8.   A method of treating urinary retention in a patient comprising blocking the patient's pudendal nerve according to the method of claim 1.
  9.   A method of treating muscle spasms in a patient comprising blocking nerves that innervate the patient's muscles according to the method of claim 1.
  10.   A method of treating a cardiovascular disease in a patient comprising blocking the patient's vagus nerve by the method of claim 1.
  11. A temperature controller including a processor;
    A thermoelectric device configured to communicate with the temperature controller and to be placed in proximity to the nerve;
    A temperature sensor configured to communicate with the temperature controller and to be placed in proximity to the nerve;
    A system that reversibly blocks nerves, comprising: an implantable device comprising: a temperature controller and a power source that provides power to the thermoelectric device; and an external controller in communication with the temperature controller,
    The temperature controller includes a memory storing programming instructions, where the programming instructions, when executed by the processor, cause the processor to control the thermoelectric device;
    Warm the nerve to a temperature above 37 ° C. and below the temperature and duration at which the irreversible nerve block occurs and the nerve to a temperature below 37 ° C. and above the temperature at which the irreversible nerve block occurs A system that cools to temperature and produces a reversible nerve block.
  12.   12. When the programming instructions are executed by the processor, the processor further causes the processor to receive temperature information from the temperature sensor and to modify control of the thermoelectric device based on the temperature information. The described system.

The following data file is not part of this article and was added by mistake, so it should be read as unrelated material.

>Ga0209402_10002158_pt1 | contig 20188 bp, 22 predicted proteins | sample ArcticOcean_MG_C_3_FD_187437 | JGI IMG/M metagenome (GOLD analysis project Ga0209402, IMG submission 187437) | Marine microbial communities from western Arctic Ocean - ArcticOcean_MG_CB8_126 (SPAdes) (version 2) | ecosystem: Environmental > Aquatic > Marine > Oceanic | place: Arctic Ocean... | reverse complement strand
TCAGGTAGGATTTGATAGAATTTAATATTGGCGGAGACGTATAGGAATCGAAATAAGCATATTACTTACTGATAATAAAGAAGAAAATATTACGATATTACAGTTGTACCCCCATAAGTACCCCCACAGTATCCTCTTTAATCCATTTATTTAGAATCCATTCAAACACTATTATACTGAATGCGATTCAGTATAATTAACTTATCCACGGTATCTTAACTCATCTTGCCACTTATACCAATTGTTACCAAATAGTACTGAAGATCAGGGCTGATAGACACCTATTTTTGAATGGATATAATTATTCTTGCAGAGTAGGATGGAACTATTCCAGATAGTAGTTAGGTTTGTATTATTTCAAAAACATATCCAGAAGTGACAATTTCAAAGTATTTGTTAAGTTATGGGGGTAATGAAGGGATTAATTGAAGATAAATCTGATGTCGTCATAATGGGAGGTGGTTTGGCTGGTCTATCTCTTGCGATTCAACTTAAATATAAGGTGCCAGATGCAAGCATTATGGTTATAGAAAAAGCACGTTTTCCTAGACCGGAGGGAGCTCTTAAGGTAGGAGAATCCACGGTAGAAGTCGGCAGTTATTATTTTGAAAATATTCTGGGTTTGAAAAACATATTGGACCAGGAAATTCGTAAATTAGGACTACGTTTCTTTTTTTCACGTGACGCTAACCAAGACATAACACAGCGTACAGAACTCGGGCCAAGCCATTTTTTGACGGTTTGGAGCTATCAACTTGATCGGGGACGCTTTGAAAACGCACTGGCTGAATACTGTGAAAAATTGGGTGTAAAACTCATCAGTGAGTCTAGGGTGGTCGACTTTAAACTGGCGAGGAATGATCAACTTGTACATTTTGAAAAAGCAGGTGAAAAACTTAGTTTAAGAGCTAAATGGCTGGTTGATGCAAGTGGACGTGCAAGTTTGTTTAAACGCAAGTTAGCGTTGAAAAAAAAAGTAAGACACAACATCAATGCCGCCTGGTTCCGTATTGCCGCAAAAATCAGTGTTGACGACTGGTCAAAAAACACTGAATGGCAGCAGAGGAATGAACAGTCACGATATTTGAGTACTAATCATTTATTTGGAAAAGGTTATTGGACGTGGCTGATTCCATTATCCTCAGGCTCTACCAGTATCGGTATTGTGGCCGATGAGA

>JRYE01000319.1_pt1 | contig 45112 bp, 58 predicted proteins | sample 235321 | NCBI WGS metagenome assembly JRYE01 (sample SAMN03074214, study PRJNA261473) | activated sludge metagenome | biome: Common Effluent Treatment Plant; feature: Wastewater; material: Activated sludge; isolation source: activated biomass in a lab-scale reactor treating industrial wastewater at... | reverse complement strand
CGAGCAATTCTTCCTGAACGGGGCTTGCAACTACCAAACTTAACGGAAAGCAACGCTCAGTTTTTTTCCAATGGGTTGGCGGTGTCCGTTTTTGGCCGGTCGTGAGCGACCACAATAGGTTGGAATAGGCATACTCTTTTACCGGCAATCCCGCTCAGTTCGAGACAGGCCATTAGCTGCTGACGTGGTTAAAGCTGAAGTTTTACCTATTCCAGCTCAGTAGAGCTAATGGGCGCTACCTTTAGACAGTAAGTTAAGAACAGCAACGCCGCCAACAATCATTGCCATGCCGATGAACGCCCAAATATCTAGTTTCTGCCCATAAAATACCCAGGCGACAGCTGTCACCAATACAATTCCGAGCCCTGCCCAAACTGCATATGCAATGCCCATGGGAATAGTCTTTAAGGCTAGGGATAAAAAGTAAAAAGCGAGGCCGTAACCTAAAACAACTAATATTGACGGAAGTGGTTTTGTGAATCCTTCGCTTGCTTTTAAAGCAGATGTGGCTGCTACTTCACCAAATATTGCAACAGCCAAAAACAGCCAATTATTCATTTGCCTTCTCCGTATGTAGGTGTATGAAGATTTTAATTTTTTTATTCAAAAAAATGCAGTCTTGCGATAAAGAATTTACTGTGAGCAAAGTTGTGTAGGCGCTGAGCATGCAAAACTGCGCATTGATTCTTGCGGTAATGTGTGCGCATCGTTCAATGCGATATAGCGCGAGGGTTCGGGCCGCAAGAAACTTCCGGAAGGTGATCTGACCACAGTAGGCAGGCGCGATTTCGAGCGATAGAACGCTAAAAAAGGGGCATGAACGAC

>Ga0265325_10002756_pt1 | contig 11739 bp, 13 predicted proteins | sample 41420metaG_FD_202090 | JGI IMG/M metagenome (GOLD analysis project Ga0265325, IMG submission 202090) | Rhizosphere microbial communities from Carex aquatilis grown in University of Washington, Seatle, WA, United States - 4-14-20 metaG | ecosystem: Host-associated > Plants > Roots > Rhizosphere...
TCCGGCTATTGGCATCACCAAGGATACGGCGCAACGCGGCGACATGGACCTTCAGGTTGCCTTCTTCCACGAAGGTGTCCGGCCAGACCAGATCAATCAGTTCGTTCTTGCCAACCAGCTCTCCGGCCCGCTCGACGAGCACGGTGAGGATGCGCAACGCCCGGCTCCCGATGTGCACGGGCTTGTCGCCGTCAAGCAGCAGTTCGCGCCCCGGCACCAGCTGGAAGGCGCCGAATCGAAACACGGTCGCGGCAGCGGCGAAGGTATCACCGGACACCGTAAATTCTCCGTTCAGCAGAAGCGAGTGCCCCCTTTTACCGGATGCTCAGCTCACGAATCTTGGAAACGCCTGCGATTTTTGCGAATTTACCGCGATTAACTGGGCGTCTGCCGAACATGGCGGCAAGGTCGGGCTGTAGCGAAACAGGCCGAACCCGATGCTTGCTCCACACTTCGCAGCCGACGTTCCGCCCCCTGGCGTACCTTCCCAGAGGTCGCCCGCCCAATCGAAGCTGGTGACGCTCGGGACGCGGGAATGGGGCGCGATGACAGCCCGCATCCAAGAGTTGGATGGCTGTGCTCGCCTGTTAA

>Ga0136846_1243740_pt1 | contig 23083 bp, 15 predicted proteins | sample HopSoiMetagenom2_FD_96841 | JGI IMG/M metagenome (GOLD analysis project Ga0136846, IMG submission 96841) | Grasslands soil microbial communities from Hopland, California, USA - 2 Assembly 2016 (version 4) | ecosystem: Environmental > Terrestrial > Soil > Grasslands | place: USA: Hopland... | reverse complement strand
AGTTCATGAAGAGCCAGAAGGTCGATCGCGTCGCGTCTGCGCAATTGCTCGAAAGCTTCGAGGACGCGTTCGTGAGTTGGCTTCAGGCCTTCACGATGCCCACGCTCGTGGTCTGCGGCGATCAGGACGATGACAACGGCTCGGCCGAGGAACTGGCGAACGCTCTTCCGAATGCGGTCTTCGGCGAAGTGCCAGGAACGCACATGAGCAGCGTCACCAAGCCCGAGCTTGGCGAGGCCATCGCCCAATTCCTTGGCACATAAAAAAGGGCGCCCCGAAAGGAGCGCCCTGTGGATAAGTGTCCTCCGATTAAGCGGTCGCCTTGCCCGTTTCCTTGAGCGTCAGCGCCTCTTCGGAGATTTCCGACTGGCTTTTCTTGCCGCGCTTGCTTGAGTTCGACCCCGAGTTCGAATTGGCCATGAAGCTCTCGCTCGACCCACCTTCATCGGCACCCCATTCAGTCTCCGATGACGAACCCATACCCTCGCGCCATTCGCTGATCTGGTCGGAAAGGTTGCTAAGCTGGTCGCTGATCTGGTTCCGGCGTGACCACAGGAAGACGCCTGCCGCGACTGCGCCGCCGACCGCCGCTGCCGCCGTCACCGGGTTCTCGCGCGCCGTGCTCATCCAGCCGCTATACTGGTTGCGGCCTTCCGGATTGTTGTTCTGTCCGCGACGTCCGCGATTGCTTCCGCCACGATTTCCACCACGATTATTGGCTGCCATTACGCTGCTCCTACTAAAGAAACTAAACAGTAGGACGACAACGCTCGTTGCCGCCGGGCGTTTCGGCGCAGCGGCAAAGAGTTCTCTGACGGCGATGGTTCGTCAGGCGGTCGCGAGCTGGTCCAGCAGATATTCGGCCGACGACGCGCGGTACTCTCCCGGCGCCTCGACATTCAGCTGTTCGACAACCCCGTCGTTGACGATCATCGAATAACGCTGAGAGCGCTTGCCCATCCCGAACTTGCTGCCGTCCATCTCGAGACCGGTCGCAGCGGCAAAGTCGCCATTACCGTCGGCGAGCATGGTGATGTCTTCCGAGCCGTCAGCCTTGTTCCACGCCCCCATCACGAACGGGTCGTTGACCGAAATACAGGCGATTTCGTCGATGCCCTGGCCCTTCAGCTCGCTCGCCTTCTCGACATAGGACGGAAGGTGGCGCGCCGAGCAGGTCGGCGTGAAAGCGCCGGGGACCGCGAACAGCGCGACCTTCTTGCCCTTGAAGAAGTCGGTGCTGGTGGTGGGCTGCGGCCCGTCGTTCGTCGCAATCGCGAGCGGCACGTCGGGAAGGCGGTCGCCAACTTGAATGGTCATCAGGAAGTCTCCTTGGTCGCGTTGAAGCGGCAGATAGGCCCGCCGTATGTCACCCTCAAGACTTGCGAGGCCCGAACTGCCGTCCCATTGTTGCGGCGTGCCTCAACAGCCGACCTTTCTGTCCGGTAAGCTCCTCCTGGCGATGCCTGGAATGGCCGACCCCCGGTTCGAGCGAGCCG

13.   13. A system according to claim 11 or claim 12, wherein the temperature sensor is a thermistor or a thermocouple.
  14.   The thermoelectric device includes a heating element and a cooling element, and the heating element is a resistor, a thin film semiconductor, a Peltier heater, a microwave radiator, or an infrared heater, and the cooling element is a coolant tube or a Peltier cooler. The system according to claim 11 or claim 12, wherein
  15. A temperature controller including a processor;
    A thermoelectric device configured to communicate with the temperature controller and to be placed in proximity to the nerve;
    A temperature sensor in communication with the temperature controller and configured to be placed in proximity to the nerve;
    An implantable device that produces a reversible nerve block that includes a temperature controller and a power source that provides power to the thermoelectric device, wherein the nerve is at a temperature above 37 ° C. and the temperature at which the irreversible nerve block is produced; Implantable, comprising warming to less than duration and then cooling the nerve to a temperature below 37 ° C. and above the temperature at which irreversible nerve block occurs to produce a reversible nerve block Use of special equipment.
JP2018528736A 2015-12-03 2016-12-01 Apparatus and method for nerve block with local cooling to room temperature Pending JP2019500938A (en)